Dinosaur Eggs

University of Bristol

Theropod eggs

Theropod eggs are known from the Upper Cretaceous of Montana, Egg Mountain and from the Flaming Cliffs of the Gobi Desert.


In Montana the eggs previously attributed to Orodromeus are now thought to belong to Troodon, a small theropod close to the origin of the birds, weighing only 100 pounds. The eggs are elongated and are about 12 cm long. The eggshell type is ornithoid, more specifically ratite, where the upper part of the shell has no structure. The eggshell is typically thin, only 1.2-1.3 mm thick (Varricchio, 1997).


The eggshells of the theropod Oviraptor (previously attributed to Protoceratops) are known from the Flaming Cliffs of Mongolia.

Below; a skeleton of Oviraptor philoceratops from the Gobi desert.

Oviraptor eggs are elongated and elliptic in shape, with an enlarged blunt end.

Below; Oviraptor type eggs.

The surface is ornamented with distinct nodes and short ridges, arranged longitudinally to the axis of the egg, that look like fused nodes. These ridges are sub-parallel to one another. The shell is roughly 0.95 mm thick. These eggs are known as Elongatoolithus (Dong 1995).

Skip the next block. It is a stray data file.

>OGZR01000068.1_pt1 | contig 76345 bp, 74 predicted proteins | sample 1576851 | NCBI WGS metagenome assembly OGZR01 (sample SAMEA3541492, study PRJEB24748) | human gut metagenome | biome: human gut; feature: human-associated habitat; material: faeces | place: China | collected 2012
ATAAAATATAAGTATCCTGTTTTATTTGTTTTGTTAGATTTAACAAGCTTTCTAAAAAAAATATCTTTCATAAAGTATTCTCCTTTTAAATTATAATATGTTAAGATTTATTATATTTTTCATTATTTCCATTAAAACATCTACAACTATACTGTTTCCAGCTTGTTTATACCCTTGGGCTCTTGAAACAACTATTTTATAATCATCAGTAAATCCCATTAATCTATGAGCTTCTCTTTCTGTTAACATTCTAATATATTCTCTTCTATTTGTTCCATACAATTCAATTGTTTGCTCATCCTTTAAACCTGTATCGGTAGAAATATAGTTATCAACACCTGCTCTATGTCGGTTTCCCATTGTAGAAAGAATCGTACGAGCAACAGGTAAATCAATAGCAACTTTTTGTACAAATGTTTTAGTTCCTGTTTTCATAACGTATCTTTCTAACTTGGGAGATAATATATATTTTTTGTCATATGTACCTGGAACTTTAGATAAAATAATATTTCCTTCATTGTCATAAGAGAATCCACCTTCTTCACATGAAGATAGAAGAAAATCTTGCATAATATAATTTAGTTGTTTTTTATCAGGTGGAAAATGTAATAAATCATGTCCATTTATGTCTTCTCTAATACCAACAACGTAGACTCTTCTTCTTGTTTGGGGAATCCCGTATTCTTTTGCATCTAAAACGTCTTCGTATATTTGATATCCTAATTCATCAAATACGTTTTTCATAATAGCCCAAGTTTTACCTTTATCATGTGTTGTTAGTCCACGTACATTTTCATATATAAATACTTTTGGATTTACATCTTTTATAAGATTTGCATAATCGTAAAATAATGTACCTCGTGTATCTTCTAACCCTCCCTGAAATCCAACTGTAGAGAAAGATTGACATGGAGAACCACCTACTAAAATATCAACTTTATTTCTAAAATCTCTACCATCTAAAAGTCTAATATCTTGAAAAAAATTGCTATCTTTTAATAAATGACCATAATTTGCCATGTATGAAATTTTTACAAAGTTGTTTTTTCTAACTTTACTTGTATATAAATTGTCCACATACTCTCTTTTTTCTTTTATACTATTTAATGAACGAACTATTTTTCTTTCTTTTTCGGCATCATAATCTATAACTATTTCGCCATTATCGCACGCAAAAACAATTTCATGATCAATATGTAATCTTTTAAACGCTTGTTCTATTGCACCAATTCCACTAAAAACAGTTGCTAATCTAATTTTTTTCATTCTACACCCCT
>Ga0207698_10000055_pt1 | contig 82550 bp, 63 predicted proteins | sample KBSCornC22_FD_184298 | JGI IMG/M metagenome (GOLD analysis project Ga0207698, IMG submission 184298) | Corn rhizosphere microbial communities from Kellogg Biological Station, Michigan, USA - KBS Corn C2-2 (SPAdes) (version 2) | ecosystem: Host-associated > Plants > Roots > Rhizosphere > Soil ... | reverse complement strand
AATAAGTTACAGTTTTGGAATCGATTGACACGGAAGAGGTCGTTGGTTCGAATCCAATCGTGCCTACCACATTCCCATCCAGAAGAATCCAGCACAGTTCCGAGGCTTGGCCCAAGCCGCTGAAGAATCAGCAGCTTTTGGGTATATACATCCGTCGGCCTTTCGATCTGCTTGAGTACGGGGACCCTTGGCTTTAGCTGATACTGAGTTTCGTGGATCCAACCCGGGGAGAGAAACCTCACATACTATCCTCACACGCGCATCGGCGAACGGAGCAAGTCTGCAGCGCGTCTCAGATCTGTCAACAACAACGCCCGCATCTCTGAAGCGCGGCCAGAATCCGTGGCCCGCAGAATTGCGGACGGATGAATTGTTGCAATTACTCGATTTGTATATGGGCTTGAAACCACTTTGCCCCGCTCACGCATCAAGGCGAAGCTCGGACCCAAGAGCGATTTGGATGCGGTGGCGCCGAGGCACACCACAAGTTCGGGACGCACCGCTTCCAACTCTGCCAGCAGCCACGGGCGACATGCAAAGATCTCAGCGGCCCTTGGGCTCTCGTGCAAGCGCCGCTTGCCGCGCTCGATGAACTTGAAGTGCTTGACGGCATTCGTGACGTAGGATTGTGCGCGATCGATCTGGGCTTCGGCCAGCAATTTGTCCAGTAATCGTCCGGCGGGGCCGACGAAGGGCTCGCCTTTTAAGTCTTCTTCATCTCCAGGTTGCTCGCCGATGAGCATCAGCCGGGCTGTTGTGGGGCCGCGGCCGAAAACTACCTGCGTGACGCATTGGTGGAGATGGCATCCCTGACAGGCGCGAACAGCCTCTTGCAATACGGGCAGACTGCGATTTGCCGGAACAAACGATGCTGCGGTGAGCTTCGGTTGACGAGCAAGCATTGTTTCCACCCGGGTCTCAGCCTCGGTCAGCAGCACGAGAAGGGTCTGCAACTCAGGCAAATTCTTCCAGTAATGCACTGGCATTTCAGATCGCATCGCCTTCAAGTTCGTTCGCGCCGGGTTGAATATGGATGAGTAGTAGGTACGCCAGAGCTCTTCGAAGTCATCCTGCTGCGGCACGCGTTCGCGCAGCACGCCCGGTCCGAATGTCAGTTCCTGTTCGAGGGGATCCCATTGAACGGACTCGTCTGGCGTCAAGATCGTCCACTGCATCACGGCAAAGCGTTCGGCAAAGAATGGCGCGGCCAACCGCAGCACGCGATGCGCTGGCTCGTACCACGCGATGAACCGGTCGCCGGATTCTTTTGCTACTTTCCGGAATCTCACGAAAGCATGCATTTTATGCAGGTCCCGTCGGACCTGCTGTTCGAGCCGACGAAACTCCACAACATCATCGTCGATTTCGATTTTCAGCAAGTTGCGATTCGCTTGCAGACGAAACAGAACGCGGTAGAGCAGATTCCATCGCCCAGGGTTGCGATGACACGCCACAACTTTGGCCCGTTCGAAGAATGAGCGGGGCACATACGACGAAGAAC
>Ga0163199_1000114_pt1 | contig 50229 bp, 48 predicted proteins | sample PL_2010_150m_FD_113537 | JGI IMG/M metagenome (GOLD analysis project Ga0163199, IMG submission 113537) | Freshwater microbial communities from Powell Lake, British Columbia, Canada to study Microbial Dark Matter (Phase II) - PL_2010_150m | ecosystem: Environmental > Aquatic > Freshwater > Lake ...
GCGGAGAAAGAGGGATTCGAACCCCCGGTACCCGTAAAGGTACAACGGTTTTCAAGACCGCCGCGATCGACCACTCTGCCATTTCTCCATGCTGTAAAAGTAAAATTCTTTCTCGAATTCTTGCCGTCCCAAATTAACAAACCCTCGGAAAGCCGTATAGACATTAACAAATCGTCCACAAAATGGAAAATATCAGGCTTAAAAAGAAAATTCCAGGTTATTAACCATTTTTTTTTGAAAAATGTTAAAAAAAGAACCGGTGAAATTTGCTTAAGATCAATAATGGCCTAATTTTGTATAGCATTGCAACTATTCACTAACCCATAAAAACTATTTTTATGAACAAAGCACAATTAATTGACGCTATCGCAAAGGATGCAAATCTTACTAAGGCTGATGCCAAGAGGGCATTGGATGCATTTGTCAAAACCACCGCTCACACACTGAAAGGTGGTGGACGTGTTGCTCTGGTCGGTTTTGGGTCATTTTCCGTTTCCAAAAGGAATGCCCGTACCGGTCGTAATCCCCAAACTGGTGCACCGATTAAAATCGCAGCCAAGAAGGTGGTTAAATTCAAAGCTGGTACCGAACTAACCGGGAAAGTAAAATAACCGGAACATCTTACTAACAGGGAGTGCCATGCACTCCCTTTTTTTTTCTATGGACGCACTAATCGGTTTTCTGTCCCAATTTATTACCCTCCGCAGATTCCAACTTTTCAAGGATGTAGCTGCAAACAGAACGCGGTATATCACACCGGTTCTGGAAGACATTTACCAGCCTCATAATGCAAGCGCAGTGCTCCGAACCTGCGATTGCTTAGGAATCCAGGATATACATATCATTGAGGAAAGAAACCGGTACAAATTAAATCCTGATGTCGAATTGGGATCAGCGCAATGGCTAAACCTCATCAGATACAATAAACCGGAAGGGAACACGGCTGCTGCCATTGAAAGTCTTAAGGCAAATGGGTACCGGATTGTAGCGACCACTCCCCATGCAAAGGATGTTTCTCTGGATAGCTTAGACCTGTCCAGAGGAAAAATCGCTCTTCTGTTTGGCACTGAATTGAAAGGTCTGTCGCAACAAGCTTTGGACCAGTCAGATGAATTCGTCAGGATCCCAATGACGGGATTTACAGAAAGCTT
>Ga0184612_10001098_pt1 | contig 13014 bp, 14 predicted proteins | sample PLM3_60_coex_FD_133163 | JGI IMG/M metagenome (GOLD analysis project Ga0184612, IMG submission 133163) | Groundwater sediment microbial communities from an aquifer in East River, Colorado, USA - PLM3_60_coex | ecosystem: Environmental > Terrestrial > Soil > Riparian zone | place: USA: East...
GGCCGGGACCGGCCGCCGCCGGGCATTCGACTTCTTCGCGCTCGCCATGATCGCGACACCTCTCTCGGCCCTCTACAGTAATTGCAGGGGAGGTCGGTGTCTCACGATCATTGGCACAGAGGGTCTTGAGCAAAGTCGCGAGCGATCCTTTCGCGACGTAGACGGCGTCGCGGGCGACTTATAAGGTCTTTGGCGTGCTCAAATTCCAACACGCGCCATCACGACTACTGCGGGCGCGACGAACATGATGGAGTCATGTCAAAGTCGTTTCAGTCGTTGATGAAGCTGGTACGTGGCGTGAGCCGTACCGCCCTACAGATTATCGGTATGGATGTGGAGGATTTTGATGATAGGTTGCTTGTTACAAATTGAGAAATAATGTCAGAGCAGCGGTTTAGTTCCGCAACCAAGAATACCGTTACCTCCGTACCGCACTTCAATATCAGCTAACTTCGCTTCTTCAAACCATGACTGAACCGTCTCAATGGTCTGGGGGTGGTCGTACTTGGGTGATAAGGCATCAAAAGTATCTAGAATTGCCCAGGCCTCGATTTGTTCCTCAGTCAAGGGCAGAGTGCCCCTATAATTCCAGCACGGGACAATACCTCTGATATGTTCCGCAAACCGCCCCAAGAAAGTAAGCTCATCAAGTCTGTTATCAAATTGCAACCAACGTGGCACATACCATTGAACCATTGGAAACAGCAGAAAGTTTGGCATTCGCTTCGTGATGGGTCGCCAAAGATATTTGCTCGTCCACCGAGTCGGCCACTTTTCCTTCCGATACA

Longitudinal striations seen in Oviraptor eggs.


Therizinosaurs are strange dinosaurs from Mongolia and China, recognised now as unusual theropods. They have elongated claws on the hand, the purpose of which is unknown. Eggs attributed to therizinosaurs are found from Cretaceous sediments of Mongolia.

Therizinosaur eggs sometimes enclose embryos. Two main types of embryo have been found:

  1. The Manning Egg.

  2. The Louie Egg.

The Manning egg (after Terry Manning) is an 8 cm diameter egg. It is spherical and contains a mix of embryo fragments. The Louie egg is somewhat of a paradox as it is an elongated egg. The embryo also has a different skin texture. Perhaps one of the embryos has been wrongly assigned to therizinosaurs.

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